What? Why? That's not fair!

Posted by Kris Baker on 1/25/2019 7:00:00 AM

What?  Why? That’s not fair!  These questions and phrases are often what staff hear when negative consequences are enforced after a student has exhibited an inappropriate or maladaptive behavior.  Many times, when students are engaging in a meltdown or other behavior escalation, they are actually unaware of the present circumstances and how things got so out of control.  “During a meltdown, the child is literally out of their mind. Their emotions take over, overriding the frontal cortex of the brain, the area that makes decisions and judgments” (Driesbsach, 2016).  There are strategies and interventions that staff can implement before a behavior is exhibited to help students see the path of their behavior, both positive and negative, and help them process and understand the sequence of events when things go well, and when things go wrong.  

“A majority of kids who have frequent meltdowns do it in very predictable, circumscribed situations: when it’s homework time, bedtime, time to stop playing,” explains Dr. Vasco Lopes, a clinical psychologist. “The trigger is usually being asked to do something that’s aversive to them or to stop doing something that is fun for them” (Miller, 2016).  Despite the fact that their pattern may be predictable to others, it is often difficult for students to see this pattern. Additionally, many children, if not taught explicitly, do not have effective coping skills to handle adversity and therefore struggle to stop the progression of their behavior.

One effective way to help students see this progression, both positive and negative, is to use behavior mapping.  Behavior mapping visualizes for students the natural progression of events for exhibiting socially appropriate behaviors as well as maladaptive behaviors in whatever setting you are choosing to target.  For the positive, I want the behavior map to target the positive or expected behaviors and coping skills we want the student to exhibit, as well as the positive reinforcement for displaying those positive behaviors or using their coping skills.  Additionally, I want the map to identify the specific maladaptive behaviors the student struggles with, and what the potential consequences might be should the student engage in those maladaptive behaviors. See the examples below for elementary and secondary students.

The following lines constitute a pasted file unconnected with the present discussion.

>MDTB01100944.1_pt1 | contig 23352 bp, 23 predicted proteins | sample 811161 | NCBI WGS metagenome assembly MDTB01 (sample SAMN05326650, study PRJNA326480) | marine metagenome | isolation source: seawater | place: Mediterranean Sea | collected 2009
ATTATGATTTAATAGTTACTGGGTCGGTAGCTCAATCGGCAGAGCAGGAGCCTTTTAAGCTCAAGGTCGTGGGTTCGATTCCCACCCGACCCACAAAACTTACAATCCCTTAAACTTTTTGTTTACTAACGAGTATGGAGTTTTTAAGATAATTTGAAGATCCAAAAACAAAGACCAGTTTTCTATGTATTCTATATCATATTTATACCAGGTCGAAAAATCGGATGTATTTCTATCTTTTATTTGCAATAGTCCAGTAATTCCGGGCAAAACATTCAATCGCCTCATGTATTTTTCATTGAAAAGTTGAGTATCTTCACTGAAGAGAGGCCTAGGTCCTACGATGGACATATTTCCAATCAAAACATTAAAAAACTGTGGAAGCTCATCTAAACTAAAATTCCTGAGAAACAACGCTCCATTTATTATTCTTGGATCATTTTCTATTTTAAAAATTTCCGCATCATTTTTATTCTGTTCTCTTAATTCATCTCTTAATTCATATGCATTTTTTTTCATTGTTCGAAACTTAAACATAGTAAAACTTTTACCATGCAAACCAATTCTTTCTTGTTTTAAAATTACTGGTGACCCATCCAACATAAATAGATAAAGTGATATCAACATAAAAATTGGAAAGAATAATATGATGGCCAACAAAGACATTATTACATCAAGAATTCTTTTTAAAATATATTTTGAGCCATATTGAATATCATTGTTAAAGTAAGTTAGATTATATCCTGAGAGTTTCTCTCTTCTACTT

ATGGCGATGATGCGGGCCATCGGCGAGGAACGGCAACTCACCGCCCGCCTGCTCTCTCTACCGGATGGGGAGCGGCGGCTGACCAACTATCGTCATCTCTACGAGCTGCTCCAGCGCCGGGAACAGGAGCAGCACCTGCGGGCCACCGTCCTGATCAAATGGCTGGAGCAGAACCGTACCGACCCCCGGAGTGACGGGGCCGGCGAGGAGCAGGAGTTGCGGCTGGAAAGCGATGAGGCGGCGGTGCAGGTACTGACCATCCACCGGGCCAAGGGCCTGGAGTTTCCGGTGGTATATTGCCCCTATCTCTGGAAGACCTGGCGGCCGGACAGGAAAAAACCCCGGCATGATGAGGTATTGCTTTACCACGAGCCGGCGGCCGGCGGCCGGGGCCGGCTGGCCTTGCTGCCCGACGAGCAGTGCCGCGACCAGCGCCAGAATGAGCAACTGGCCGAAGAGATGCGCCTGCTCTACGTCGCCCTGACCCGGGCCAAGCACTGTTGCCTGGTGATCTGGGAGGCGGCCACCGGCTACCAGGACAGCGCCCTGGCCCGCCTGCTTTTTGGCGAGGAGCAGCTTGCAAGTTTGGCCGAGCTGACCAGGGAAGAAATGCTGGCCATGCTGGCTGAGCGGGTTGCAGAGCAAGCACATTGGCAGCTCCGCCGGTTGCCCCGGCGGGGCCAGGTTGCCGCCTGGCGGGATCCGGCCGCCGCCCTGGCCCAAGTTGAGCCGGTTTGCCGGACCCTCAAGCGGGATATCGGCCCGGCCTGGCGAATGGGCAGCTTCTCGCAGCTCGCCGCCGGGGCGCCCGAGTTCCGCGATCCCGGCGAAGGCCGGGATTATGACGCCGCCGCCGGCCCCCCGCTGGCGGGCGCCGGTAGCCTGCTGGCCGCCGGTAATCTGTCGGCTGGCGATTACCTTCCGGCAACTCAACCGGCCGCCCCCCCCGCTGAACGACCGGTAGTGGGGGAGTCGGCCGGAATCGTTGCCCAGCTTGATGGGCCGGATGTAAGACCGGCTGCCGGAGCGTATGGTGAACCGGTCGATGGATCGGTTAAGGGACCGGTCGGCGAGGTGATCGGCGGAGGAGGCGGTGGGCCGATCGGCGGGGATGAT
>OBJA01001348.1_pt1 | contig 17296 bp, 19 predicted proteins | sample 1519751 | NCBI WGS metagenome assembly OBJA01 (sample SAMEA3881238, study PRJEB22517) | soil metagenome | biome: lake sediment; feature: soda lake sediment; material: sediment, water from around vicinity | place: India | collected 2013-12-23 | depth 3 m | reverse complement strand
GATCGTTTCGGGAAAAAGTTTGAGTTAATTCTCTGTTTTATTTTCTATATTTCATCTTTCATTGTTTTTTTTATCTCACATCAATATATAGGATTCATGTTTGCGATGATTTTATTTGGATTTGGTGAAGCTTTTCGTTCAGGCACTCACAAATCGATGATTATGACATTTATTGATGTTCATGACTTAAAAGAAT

Mapping

At times these maps are beneficial to help streamline staff responses to students, especially when you have multiple staff members working with one student.  These maps help ensure consistency when responding to students who struggle with misbehavior and the potential consequences of such behavior. The map should illustrate for staff how the student receives their positive reinforcement, both contingent and non-contingent as well as how staff should respond should behaviors escalate.  Below is an example of a staff intervention map:

Mapping 2

Students and staff can benefit from seeing the path for the progression of events at school, both positive and negative.  It is important that we take the time to proactively teach students how to earn positive reinforcement and how to prevent negative situations that lead to negative consequences. The program, Lucidchart , is an excellent tool for helping create consequence charts and is much easier than typical word processing programs.  

Resources:  

Free Resources on Social Behavior Mapping from Social Thinking ®

References:

Miller. C. (2016).  https://childmind.org/article/how-to-handle-tantrums-and-meltdowns/

Kris

Kris Baker, Autism Consultant